I would suggest doing the following calculations:

  1. What are the premium costs of both plans?

  2. What are the premium + deductible costs of both plans?

  3. What are the out-of-pocket maximums for both plans?

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I have recent personal experience in this regard, but I don't know how generally applicable it is.

When I contacted the insurance company to ask about this in advance, they told me everything that happened at the hospital under the initial admittance would be billed to the first insurance, but that if anything happened after discharge that required a new admittance, that would be on the second insurance.

That turned out not to be true. For most of the line items, that was true, but not all charges ended up under the same general admittance, so they had individual dates that were different from the admission date. There was one charge that, despite the date being on the delivery date, was billed to the second insurance. When questioned, the insurance company confirmed it should be on the second insurance. I might have been able to fight this, but didn't because I expected to hit the deductible on the second insurance even without that charge.

Additionally, some charges were separate for baby. Since baby was never on the first insurance, these were then billed to the second insurance.

The total of the charges that were billed to the second insurance was about equal to the deductible of the second insurance (while the total billed to the first insurance was significantly more).

Something else to consider: when I say things were billed to the first vs second insurance above, that is a convenient lie for the sake of simplicity in explaining which insurance ended up covering which things. In reality, everything was billed to the first insurance policy first, which then reviewed all the charges and rejected the ones it decided were not its responsibility. I then needed to contact the hospital to have those charges re-billed to the second insurance. If the hospital and insurance company are both reasonable and cooperate, this isn't a particularly herculean task, it just takes time and mental energy. But insurance companies are insurance companies, with policies that can be difficult to understand, and may not be consistently applied, so you might end up in a situation where both insurance policies reject a charge, and then it's up to you to argue with them about it, which can take significant time and energy, which you probably don't want to deal with when you are contending with a newborn. Depending on how long it takes to get such an issue resolved, there may be financial implications for you too, with you either needing to pay the bill while the insurance is sorted, or be considered delinquent on the payment.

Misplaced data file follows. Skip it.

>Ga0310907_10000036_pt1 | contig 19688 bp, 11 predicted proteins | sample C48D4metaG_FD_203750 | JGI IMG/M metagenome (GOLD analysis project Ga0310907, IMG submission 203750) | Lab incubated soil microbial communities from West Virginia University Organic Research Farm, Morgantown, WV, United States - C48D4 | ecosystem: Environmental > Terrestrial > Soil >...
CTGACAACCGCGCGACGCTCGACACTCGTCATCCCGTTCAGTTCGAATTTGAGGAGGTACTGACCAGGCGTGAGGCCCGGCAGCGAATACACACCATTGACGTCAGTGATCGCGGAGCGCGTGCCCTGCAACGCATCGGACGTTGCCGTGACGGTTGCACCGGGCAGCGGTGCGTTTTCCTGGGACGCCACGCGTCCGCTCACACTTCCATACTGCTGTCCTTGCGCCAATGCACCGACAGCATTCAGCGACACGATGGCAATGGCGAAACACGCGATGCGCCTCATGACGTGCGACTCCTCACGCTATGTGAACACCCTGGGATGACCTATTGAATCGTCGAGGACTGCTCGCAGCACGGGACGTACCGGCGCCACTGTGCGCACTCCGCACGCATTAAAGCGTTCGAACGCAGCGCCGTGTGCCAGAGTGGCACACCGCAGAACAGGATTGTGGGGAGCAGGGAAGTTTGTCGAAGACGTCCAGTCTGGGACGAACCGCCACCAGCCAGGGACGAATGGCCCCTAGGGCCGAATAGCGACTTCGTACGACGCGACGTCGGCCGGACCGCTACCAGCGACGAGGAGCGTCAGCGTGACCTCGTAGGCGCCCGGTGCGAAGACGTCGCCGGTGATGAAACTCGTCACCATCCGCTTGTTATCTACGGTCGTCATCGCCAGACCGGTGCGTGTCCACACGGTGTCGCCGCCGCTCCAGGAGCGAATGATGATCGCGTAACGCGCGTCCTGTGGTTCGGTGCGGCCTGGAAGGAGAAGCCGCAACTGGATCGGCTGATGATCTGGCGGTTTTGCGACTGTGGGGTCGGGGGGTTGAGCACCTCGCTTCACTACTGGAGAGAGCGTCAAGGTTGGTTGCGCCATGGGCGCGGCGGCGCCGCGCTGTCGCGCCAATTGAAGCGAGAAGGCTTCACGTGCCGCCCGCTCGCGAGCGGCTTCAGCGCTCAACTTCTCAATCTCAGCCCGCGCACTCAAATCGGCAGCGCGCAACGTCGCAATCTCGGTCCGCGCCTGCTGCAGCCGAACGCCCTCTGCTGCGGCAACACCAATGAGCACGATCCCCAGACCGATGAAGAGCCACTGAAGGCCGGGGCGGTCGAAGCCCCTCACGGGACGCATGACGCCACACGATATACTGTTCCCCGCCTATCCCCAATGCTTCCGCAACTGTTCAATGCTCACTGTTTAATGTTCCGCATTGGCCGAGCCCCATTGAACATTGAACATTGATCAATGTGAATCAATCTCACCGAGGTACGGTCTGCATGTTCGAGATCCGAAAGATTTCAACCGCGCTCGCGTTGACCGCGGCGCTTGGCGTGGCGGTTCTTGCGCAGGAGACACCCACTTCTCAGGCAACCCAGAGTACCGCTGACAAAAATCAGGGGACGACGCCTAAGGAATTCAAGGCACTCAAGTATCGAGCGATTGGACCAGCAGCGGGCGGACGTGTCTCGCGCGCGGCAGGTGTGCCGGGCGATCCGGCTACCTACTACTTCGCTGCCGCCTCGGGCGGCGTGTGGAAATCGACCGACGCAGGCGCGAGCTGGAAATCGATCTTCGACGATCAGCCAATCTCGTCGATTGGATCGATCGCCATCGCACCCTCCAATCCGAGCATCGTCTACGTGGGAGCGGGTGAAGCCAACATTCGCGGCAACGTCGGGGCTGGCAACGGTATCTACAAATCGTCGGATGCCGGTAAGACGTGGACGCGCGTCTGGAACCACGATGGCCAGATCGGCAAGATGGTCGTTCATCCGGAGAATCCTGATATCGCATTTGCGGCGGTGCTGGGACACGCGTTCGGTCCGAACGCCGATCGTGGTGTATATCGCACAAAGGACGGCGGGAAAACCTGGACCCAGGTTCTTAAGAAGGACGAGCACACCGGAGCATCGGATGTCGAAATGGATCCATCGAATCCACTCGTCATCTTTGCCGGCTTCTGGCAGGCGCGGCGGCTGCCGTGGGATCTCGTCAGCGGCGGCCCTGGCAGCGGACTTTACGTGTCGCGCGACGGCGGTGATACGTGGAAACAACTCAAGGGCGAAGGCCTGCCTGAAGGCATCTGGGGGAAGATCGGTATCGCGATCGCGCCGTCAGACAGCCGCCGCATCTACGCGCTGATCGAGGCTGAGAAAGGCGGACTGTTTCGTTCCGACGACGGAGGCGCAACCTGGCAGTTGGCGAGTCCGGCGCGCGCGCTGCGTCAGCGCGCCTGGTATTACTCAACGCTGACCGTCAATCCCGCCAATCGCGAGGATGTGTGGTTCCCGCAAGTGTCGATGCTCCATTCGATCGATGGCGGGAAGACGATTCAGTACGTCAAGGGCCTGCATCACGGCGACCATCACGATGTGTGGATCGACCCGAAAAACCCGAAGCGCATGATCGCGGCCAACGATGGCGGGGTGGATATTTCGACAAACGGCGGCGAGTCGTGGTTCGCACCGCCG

Personally, I was prepared to pay the full deductible on both insurance policies. Due to the various costs and incentives involved with the two plans, it was a calculated risk with large upside and small downside, but you will need to do the math for your own situation.

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  • Thank you, this is so helpful @user11111
    – kk7534
    Nov 1, 2023 at 17:08